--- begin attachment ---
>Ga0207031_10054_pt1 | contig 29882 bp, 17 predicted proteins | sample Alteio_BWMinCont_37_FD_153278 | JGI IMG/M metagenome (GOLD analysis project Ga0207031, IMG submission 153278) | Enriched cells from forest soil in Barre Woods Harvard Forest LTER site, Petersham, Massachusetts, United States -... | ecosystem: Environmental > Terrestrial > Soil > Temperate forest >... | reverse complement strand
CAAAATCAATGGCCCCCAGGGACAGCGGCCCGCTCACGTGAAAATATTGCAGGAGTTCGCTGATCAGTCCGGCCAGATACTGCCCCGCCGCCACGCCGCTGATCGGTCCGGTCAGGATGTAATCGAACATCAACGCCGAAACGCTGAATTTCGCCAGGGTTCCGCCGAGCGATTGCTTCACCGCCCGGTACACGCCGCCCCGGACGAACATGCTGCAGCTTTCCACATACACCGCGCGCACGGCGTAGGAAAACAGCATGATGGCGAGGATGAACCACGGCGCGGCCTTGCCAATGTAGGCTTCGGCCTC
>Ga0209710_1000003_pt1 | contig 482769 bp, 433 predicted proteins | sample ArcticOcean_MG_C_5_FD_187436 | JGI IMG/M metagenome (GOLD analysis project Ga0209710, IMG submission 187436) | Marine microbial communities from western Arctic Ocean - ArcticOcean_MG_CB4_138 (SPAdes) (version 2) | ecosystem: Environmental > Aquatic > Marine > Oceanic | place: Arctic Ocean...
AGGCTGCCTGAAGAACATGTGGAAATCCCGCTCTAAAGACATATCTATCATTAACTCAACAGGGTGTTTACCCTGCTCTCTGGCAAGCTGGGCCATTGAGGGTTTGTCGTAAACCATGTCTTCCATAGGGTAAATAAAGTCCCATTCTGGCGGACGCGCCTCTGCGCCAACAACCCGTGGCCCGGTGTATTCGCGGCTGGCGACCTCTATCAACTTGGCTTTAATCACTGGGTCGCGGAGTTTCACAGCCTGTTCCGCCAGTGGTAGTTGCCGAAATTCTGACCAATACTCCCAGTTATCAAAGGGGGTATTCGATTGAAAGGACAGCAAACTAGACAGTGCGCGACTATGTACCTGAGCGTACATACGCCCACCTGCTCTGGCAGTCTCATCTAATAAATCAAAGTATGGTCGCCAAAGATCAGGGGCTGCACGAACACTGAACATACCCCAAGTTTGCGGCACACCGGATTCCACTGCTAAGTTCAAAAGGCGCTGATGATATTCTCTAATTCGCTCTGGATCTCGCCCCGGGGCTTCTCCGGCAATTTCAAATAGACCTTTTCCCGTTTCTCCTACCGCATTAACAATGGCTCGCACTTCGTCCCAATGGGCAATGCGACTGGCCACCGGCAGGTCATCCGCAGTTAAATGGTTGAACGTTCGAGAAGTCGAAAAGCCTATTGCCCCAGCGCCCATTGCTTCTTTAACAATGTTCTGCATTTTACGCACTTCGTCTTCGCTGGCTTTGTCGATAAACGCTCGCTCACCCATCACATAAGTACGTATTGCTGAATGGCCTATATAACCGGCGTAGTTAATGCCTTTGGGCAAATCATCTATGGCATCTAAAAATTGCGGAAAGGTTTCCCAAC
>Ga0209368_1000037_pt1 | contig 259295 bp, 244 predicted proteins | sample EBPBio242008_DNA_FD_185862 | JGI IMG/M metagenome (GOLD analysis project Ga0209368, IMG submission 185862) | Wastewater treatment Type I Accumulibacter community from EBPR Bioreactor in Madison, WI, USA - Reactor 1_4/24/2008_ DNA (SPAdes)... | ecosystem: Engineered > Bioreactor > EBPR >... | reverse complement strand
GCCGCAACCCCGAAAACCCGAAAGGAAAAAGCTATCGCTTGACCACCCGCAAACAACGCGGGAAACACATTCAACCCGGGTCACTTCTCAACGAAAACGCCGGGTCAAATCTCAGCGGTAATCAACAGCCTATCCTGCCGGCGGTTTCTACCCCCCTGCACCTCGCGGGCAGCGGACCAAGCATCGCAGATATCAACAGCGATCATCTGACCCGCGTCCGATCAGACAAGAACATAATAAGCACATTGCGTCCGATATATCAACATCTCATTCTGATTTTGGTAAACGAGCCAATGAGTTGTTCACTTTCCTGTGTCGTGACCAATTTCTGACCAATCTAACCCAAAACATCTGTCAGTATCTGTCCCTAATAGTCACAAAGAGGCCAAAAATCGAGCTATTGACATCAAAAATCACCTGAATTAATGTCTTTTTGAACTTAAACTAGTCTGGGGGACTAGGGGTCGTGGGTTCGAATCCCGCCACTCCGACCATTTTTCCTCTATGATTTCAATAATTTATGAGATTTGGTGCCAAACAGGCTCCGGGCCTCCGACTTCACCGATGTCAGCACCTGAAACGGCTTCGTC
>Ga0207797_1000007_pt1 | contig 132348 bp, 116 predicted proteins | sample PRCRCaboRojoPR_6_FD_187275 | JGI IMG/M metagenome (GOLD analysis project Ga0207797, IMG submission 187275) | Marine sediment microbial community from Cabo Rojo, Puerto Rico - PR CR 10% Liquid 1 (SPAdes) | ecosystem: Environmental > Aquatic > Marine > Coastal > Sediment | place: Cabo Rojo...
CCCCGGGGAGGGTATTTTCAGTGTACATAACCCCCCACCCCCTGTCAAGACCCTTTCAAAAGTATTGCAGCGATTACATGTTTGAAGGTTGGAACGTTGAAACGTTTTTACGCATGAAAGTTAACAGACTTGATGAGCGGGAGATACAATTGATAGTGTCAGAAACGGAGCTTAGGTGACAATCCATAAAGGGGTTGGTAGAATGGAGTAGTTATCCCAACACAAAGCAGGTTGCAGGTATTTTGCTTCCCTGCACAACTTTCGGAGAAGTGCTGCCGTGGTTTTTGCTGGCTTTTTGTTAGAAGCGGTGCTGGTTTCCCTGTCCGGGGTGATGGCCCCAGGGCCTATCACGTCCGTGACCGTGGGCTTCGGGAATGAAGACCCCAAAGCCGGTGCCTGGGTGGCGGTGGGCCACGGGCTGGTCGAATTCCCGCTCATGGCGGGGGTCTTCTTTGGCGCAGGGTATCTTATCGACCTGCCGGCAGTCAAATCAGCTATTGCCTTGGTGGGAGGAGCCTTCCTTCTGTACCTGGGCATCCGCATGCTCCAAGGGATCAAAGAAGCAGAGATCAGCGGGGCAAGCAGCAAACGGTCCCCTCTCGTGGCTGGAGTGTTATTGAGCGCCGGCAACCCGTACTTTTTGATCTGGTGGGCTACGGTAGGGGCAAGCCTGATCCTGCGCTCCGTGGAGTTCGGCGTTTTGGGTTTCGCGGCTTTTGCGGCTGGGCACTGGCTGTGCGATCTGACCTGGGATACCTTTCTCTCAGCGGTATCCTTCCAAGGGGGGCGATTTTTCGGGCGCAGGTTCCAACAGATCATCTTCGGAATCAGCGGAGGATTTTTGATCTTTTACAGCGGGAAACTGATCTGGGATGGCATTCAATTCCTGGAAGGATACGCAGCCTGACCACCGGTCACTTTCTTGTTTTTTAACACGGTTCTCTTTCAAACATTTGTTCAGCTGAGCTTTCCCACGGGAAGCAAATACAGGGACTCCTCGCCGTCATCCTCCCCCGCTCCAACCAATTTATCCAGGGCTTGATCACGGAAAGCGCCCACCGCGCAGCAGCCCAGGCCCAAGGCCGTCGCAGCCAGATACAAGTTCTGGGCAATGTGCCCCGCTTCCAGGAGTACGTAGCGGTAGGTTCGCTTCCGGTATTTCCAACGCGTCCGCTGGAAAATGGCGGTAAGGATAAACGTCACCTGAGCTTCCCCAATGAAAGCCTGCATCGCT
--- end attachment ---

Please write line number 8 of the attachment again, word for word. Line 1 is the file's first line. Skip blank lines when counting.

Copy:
CCCCGGGGAGGGTATTTTCAGTGTACATAACCCCCCACCCCCTGTCAAGACCCTTTCAAAAGTATTGCAGCGATTACATGTTTGAAGGTTGGAACGTTGAAACGTTTTTACGCATGAAAGTTAACAGACTTGATGAGCGGGAGATACAATTGATAGTGTCAGAAACGGAGCTTAGGTGACAATCCATAAAGGGGTTGGTAGAATGGAGTAGTTATCCCAACACAAAGCAGGTTGCAGGTATTTTGCTTCCCTGCACAACTTTCGGAGAAGTGCTGCCGTGGTTTTTGCTGGCTTTTTGTTAGAAGCGGTGCTGGTTTCCCTGTCCGGGGTGATGGCCCCAGGGCCTATCACGTCCGTGACCGTGGGCTTCGGGAATGAAGACCCCAAAGCCGGTGCCTGGGTGGCGGTGGGCCACGGGCTGGTCGAATTCCCGCTCATGGCGGGGGTCTTCTTTGGCGCAGGGTATCTTATCGACCTGCCGGCAGTCAAATCAGCTATTGCCTTGGTGGGAGGAGCCTTCCTTCTGTACCTGGGCATCCGCATGCTCCAAGGGATCAAAGAAGCAGAGATCAGCGGGGCAAGCAGCAAACGGTCCCCTCTCGTGGCTGGAGTGTTATTGAGCGCCGGCAACCCGTACTTTTTGATCTGGTGGGCTACGGTAGGGGCAAGCCTGATCCTGCGCTCCGTGGAGTTCGGCGTTTTGGGTTTCGCGGCTTTTGCGGCTGGGCACTGGCTGTGCGATCTGACCTGGGATACCTTTCTCTCAGCGGTATCCTTCCAAGGGGGGCGATTTTTCGGGCGCAGGTTCCAACAGATCATCTTCGGAATCAGCGGAGGATTTTTGATCTTTTACAGCGGGAAACTGATCTGGGATGGCATTCAATTCCTGGAAGGATACGCAGCCTGACCACCGGTCACTTTCTTGTTTTTTAACACGGTTCTCTTTCAAACATTTGTTCAGCTGAGCTTTCCCACGGGAAGCAAATACAGGGACTCCTCGCCGTCATCCTCCCCCGCTCCAACCAATTTATCCAGGGCTTGATCACGGAAAGCGCCCACCGCGCAGCAGCCCAGGCCCAAGGCCGTCGCAGCCAGATACAAGTTCTGGGCAATGTGCCCCGCTTCCAGGAGTACGTAGCGGTAGGTTCGCTTCCGGTATTTCCAACGCGTCCGCTGGAAAATGGCGGTAAGGATAAACGTCACCTGAGCTTCCCCAATGAAAGCCTGCATCGCT